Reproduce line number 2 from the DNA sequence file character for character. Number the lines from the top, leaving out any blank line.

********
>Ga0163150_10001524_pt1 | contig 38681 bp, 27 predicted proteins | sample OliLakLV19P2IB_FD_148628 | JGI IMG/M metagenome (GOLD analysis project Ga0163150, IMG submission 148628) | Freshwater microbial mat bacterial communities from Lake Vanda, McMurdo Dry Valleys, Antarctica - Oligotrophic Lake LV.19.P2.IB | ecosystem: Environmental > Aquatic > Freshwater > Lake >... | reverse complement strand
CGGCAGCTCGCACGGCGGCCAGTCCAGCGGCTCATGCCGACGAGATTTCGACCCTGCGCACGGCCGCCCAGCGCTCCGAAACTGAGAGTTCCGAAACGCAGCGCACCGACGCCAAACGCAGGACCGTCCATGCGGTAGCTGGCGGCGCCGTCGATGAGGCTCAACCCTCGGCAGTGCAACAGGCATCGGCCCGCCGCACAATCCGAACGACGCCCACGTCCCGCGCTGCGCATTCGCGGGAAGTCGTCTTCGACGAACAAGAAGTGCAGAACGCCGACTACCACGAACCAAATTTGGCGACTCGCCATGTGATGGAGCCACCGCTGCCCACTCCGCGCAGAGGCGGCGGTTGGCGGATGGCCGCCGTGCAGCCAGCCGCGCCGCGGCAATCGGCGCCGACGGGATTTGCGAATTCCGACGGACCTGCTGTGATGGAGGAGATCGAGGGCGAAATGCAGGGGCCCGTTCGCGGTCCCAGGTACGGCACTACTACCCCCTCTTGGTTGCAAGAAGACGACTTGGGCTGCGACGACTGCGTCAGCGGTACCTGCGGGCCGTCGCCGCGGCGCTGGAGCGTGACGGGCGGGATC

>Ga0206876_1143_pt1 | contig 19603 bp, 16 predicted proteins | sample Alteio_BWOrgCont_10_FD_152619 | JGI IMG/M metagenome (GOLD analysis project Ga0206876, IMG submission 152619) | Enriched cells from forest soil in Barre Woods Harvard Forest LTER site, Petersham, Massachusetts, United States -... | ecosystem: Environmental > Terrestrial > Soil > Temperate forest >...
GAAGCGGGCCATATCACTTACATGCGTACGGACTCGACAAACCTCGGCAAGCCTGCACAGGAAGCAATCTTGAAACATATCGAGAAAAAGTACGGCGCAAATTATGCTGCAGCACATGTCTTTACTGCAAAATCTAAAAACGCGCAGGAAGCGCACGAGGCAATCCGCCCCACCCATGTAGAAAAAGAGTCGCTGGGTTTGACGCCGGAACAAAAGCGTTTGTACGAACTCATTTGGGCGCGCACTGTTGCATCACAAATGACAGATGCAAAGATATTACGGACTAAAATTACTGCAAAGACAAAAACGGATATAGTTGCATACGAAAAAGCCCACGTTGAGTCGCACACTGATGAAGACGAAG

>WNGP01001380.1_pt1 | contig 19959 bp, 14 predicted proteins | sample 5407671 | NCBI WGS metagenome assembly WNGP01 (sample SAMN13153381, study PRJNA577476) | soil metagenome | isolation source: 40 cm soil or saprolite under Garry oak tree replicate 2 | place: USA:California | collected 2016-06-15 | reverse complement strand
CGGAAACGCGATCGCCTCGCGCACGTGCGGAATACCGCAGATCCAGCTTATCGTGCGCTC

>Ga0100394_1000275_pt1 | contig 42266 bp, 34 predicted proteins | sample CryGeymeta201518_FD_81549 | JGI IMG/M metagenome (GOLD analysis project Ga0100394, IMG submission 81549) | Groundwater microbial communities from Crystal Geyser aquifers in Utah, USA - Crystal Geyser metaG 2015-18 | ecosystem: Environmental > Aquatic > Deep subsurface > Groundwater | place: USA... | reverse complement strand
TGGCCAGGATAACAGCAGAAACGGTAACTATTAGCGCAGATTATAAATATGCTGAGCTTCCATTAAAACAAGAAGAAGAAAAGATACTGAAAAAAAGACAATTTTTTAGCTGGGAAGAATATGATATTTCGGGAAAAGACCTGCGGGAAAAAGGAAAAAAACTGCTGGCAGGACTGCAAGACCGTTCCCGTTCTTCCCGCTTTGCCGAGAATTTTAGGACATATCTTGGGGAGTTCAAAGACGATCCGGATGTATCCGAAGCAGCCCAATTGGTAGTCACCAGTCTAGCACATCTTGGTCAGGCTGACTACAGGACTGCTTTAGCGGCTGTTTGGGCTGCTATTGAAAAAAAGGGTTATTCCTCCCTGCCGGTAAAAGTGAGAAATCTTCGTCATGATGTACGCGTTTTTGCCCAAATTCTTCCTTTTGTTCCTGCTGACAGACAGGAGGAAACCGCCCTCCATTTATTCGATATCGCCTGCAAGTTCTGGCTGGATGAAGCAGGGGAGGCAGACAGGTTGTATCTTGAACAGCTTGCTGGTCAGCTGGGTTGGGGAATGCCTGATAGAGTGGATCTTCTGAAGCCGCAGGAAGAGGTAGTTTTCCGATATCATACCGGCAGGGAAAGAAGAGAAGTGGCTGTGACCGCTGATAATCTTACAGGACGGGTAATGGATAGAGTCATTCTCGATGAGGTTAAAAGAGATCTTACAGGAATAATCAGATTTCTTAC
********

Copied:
CGGCAGCTCGCACGGCGGCCAGTCCAGCGGCTCATGCCGACGAGATTTCGACCCTGCGCACGGCCGCCCAGCGCTCCGAAACTGAGAGTTCCGAAACGCAGCGCACCGACGCCAAACGCAGGACCGTCCATGCGGTAGCTGGCGGCGCCGTCGATGAGGCTCAACCCTCGGCAGTGCAACAGGCATCGGCCCGCCGCACAATCCGAACGACGCCCACGTCCCGCGCTGCGCATTCGCGGGAAGTCGTCTTCGACGAACAAGAAGTGCAGAACGCCGACTACCACGAACCAAATTTGGCGACTCGCCATGTGATGGAGCCACCGCTGCCCACTCCGCGCAGAGGCGGCGGTTGGCGGATGGCCGCCGTGCAGCCAGCCGCGCCGCGGCAATCGGCGCCGACGGGATTTGCGAATTCCGACGGACCTGCTGTGATGGAGGAGATCGAGGGCGAAATGCAGGGGCCCGTTCGCGGTCCCAGGTACGGCACTACTACCCCCTCTTGGTTGCAAGAAGACGACTTGGGCTGCGACGACTGCGTCAGCGGTACCTGCGGGCCGTCGCCGCGGCGCTGGAGCGTGACGGGCGGGATC